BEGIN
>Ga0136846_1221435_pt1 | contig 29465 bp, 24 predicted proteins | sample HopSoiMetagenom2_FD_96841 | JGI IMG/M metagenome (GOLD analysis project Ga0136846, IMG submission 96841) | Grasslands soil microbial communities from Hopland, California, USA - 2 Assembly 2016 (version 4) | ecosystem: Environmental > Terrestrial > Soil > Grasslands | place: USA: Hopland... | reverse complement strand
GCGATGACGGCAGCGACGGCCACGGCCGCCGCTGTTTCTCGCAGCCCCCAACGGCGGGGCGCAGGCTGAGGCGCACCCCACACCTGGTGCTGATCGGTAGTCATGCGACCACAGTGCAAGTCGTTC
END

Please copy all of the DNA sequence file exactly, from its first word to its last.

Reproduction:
>Ga0136846_1221435_pt1 | contig 29465 bp, 24 predicted proteins | sample HopSoiMetagenom2_FD_96841 | JGI IMG/M metagenome (GOLD analysis project Ga0136846, IMG submission 96841) | Grasslands soil microbial communities from Hopland, California, USA - 2 Assembly 2016 (version 4) | ecosystem: Environmental > Terrestrial > Soil > Grasslands | place: USA: Hopland... | reverse complement strand
GCGATGACGGCAGCGACGGCCACGGCCGCCGCTGTTTCTCGCAGCCCCCAACGGCGGGGCGCAGGCTGAGGCGCACCCCACACCTGGTGCTGATCGGTAGTCATGCGACCACAGTGCAAGTCGTTC